Company files appeal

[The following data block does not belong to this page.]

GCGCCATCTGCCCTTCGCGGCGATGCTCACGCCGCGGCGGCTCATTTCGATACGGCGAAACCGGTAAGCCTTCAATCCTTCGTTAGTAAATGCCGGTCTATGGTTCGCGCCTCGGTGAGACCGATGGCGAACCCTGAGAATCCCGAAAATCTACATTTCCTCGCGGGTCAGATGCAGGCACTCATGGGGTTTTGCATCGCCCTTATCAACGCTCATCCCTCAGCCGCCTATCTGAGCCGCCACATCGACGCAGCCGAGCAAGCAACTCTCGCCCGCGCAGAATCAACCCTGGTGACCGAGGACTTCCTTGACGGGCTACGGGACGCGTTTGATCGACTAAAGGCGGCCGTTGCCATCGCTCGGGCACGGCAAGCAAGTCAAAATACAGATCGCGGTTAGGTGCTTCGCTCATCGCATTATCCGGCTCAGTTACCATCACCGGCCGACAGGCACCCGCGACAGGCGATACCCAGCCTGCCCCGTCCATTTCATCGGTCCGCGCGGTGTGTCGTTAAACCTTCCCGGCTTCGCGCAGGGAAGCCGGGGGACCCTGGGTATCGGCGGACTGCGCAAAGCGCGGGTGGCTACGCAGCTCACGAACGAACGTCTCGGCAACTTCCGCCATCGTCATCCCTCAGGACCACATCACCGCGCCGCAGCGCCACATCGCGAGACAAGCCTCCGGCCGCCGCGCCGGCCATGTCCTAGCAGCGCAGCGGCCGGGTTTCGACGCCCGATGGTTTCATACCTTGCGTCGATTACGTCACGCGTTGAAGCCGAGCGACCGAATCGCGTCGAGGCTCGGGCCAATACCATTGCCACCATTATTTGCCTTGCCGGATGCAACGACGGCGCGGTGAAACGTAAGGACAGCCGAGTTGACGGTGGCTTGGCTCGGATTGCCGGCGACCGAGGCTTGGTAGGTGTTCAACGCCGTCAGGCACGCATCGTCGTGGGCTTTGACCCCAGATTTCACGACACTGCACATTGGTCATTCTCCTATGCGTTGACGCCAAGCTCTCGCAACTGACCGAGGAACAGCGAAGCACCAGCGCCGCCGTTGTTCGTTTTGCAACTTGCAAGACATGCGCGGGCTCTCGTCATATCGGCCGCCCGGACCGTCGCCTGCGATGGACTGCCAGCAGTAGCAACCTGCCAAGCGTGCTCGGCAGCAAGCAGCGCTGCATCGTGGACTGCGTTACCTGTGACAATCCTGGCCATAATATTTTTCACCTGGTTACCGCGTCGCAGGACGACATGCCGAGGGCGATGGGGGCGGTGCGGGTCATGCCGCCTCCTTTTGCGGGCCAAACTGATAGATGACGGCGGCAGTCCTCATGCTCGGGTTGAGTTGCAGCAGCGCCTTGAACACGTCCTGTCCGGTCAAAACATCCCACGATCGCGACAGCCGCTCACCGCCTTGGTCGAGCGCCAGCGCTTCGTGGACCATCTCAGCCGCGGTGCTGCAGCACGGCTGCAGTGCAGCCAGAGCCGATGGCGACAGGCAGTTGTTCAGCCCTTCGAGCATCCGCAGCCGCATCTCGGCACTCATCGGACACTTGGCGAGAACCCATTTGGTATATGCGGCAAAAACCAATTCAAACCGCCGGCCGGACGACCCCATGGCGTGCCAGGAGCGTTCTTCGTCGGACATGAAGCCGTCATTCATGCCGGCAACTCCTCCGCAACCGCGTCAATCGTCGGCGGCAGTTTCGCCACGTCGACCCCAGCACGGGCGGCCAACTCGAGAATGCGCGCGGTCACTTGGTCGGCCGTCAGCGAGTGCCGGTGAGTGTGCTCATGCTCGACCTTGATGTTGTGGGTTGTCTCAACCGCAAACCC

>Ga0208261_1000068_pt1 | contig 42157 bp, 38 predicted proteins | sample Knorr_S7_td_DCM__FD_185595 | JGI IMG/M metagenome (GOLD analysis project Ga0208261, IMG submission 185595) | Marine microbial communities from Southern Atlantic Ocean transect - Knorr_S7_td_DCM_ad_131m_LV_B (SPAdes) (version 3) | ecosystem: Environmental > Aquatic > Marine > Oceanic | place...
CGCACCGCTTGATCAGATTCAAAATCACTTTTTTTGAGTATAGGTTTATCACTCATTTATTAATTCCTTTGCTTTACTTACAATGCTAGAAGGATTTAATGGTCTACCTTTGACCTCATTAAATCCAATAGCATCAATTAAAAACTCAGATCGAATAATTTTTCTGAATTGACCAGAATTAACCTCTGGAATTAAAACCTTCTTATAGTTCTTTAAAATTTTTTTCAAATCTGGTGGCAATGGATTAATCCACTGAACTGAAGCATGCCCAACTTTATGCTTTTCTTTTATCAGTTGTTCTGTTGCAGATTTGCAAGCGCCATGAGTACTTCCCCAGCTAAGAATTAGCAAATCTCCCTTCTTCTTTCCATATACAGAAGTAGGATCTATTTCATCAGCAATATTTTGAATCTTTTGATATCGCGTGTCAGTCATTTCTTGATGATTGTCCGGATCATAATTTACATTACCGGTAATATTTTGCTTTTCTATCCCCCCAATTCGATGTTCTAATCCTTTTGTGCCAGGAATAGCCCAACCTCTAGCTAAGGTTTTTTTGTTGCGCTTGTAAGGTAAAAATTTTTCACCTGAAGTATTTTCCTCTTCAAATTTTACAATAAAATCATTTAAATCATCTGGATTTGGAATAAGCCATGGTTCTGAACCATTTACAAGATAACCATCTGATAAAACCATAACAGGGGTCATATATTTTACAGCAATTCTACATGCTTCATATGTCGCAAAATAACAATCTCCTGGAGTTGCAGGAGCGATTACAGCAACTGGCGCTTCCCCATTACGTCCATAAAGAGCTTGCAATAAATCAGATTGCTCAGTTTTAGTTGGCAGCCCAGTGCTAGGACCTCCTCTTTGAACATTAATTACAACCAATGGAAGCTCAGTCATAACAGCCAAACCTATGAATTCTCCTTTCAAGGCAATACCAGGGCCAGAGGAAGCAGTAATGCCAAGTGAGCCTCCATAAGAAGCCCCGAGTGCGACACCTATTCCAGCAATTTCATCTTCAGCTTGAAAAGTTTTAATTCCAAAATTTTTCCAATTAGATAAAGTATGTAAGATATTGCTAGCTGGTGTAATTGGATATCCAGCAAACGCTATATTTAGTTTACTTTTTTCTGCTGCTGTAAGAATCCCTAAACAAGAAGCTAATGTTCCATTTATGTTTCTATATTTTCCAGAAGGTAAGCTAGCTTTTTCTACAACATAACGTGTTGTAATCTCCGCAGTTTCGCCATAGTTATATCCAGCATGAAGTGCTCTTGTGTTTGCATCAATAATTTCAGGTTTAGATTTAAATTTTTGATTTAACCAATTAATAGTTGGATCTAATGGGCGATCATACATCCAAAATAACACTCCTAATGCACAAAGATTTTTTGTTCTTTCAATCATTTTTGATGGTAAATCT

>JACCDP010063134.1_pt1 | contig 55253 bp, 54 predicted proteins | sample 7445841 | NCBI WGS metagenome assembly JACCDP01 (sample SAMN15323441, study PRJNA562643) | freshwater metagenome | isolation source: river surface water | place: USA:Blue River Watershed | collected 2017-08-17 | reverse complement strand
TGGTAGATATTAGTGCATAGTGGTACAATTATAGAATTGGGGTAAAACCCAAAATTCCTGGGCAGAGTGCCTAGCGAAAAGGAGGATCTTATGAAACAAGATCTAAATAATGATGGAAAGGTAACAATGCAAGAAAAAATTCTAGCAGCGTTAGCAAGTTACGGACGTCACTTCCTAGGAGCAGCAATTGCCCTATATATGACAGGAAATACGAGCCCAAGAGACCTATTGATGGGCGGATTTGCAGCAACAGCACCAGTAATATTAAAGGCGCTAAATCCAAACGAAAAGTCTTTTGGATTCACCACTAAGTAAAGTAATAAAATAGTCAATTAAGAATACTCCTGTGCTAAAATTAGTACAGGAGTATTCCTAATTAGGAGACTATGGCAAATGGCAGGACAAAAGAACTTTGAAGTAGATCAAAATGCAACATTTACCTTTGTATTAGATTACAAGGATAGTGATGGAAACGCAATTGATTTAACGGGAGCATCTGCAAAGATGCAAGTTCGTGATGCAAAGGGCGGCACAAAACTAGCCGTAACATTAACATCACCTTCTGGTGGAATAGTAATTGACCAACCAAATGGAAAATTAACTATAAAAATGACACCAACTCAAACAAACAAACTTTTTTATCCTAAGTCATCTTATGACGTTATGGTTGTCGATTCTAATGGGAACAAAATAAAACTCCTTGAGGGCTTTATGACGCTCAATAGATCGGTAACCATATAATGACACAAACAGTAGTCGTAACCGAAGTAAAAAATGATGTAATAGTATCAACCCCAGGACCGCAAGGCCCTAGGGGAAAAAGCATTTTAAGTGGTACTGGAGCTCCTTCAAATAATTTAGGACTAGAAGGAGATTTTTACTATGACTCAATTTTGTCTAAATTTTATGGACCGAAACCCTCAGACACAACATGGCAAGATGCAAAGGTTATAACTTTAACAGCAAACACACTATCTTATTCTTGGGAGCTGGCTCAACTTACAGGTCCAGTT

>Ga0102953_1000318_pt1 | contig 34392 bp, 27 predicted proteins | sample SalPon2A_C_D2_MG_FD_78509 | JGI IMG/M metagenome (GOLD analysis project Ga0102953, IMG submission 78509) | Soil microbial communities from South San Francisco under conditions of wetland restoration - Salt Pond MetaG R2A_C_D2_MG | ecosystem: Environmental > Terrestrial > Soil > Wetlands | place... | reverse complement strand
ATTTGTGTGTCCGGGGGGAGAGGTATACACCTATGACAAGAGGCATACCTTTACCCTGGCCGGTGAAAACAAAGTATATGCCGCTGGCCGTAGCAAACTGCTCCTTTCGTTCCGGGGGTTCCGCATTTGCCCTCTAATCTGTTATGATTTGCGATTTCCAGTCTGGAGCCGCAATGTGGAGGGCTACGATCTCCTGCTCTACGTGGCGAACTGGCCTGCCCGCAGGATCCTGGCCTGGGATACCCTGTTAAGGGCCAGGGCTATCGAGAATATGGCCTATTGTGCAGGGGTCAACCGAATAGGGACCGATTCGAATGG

Chuck Dolan’s Cablevision has filed an appeal after a federal court ruled last week that the major studios could stop the cabler from harvesting a monetary windfall by altering its DVR service to digital customers.The court said Cablevision was violating the copyright of TV shows and movies owned by Fox, NBC Universal, CBS Paramount, Disney/ABC and Time Warner, the plaintiffs to the original lawsuit filed last spring. The studios argue that Cablevision should not be permitted to transmit shows to customers’ TV sets from a remote central location, thus bypassing individual set-top boxes; Cablevision maintains that the remote-storage DVR is not appreciably different from storing TV shows on the hard drives of individual set-top boxes. Utilizing a remote central location provides enormous cost savings to the cable operator, doing away with the cost of buying millions of set-top boxes and installing them in subscribers’ homes. Remote-storage DVR “is permissible under current copyright law,” said Tom Rutledge, chief operating officer of Cablevision, in a statement. He said this DVR technology offers “significant benefits to consumers, including lower costs and faster deployment … to our digital-cable customers.” But the studios are opposed to remote-storage DVR because the streaming of programming from the remote central location to subscriber TVs represents, they say, a form of on-demand programming. That’s important because cable operators pay a license fee to the studios to get VOD rights; Cablevision is not paying any separate fees to put the same programming on the remote-storage DVR. The studios know that if the court rules in Cablevision’s favor, all other cable operators will follow suit, which could put a severe dent in the VOD business and strip the studios of potentially meaningful revenues.